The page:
Join CFIF Corporate Counsel and Senior Vice President Renee Giachino today from 4:00 p.m. CST to 6:00…
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This Week's "Your Turn" Radio Lineup

Join CFIF Corporate Counsel and Senior Vice President Renee Giachino today from 4:00 p.m. CST to 6:00 p.m. CST (that’s 5:00 p.m. to 7:00 p.m. EST) on Northwest Florida’s 1330 AM WEBY, as she hosts her radio show, “Your Turn: Meeting Nonsense with Commonsense.” Today’s guest lineup includes:

4:00 CST/5:00 pm EST:  John Malcolm, Director of the Edwin Meese II Center for Legal Studies and the Ed Gilbertson and Sherry Lindberg Gilbertson Senior Legal Fellow at The Heritage Foundation - Judge Neil Gorsuch and Senate Confirmation Hearings;

4:15 CST/5:15 pm EST:  Steven Hayward, Senior Resident Scholar at the Institute of Governmental Studies at UC Berkeley and Author - "Patriotism is Not Enough: Harry Jaffa, Walter Berns, and the Arguments that Redefined American Conservatism";…[more]

February 27, 2017 • 03:12 pm

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CFIF Ad: America’s 30-year-old Tax Code, Now Serving No One Print E-mail
Thursday, July 14 2016

With our two major parties holding conventions this month and setting agendas for the next four years, now is the perfect time for Americans of all political persuasions to come together and urge comprehensive tax reform.

Reforming our outdated tax code is a rare policy that maintains significant bipartisan support. Regardless of political affiliation, nearly all agree on one thing – Congress and the future President must enact comprehensive reform as soon as possible.

The Center for Individual Freedom has commissioned a cartoon depicting how badly the current code crushes businesses of all sizes. It highlights the fact that our code is nearly 30 years old, and how confusing and bloated it has become over these years. American small business owners, like the pizza shop owner in the cartoon, often feel as though they are drowning in paperwork and that the code limits their opportunities. We should not have to contend with a code that places such a large burden on American businesses.

Instead, we need a system that simplifies the entire process, lowers the rate across the board for businesses of all sizes and encourages the growth and opportunity for entrepreneurs and business owners. In today's world our companies must compete against companies around the globe, and they simply cannot continue to succeed with our current counterproductive code.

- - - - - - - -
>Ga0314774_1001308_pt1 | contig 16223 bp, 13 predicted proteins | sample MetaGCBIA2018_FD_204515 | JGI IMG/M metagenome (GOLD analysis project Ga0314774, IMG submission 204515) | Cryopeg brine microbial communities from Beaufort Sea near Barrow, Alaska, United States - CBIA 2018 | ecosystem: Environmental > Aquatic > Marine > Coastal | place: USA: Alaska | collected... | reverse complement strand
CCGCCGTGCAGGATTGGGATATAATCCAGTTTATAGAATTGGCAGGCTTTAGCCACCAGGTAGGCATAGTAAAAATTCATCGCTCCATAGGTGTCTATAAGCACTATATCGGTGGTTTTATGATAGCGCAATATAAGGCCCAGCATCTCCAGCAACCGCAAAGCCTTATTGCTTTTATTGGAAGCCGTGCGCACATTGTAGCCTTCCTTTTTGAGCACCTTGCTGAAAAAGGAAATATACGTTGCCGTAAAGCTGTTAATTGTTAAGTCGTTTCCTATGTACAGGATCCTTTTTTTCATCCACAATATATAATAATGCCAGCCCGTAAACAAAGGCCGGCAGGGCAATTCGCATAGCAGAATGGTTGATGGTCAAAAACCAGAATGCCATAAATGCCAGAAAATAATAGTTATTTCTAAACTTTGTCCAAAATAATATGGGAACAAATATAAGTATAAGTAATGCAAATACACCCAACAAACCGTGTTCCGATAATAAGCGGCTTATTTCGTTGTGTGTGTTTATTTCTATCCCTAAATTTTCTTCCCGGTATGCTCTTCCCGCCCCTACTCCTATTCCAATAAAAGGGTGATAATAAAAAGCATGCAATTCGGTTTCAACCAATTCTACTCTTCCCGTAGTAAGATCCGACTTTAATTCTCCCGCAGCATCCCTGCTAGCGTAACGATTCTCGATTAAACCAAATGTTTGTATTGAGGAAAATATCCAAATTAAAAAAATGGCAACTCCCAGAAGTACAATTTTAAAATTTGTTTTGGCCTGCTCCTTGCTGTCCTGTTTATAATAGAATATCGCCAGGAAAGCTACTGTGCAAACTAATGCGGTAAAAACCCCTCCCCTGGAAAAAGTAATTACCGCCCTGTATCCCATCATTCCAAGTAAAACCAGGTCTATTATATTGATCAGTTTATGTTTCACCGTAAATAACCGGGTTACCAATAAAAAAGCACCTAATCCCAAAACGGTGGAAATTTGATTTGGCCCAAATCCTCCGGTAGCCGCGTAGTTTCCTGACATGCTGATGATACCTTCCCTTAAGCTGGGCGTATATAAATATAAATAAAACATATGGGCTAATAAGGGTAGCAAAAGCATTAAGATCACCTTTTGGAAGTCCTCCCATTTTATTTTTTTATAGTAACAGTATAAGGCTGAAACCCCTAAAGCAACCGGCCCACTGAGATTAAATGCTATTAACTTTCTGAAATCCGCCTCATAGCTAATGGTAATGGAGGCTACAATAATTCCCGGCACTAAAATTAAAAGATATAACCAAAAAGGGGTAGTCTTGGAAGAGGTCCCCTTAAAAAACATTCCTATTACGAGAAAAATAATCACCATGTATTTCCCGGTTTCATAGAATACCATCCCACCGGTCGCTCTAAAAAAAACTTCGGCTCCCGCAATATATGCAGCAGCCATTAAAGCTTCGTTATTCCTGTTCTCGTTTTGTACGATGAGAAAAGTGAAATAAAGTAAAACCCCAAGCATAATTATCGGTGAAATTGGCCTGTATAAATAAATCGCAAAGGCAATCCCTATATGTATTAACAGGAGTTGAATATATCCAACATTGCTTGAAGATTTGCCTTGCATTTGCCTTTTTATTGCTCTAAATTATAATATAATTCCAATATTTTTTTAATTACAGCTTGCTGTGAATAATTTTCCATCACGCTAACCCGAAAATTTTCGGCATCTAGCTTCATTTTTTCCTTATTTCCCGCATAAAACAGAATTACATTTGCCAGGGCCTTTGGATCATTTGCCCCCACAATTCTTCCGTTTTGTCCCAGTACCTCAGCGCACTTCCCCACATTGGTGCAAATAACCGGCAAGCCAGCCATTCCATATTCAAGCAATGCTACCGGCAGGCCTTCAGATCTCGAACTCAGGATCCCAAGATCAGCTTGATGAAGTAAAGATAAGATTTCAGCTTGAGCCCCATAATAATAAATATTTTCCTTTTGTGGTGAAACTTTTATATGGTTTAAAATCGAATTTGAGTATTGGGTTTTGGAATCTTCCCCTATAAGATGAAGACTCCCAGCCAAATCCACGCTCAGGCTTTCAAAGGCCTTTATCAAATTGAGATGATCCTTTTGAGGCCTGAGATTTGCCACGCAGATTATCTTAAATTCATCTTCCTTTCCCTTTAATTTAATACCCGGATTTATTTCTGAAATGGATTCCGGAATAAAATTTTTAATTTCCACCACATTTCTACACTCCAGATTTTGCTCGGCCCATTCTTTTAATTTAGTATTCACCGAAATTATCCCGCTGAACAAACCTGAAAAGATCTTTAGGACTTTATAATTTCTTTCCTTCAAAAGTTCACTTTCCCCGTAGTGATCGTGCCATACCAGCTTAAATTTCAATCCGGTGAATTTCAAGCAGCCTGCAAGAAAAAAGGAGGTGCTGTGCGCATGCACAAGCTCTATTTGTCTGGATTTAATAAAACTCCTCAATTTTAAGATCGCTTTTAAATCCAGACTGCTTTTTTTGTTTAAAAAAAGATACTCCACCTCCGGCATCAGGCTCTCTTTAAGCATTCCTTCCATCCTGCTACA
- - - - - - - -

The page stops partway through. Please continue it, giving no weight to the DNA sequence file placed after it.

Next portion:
Other countries around the world have continued to reduce their tax rates, while the United States maintains the world’s highest corporate tax rate. That creates an environment where some of the strongest American corporations have been forced to leave in favor of lower rates abroad. Corporate inversions, like those performed by Burger King, Johnson Controls, and Medtronic, are all too common and demonstrate the serious problems with our current code.

Sadly, America's excessively high corporate tax rate negatively affect all Americans. Specifically, they cost American families an estimated $3,000 every year in spending power.  Think about the good that extra $3,000 could accomplish both for families and the US economy generally. 

With that increasingly troubling reality in mind, the United States should develop a code that encourages more companies to come here to do business instead of leave. Lowering the business rate to no more than 25 percent for all companies would be an important first step in accomplishing that.

The world has rapidly changed over the past 30 years and it is time for a modernized tax code that reflects this. We now face competition from every corner of the globe and we need a tax system that allows us to stay competitive. Regardless of the outcome of the 2016 election, our Representatives and the President must enact meaningful tax reform. 

The US should be seen as business friendly – this will only happen if we reform our code as soon as possible. 

Look out for our cartoon, “America’s 30-year-old Tax Code, Now Serving: No One,” in the Weekly Standard and The Washington Examiner. Copies will be distributed at both conventions in Cleveland and Philadelphia, and on Capitol Hill. 

 


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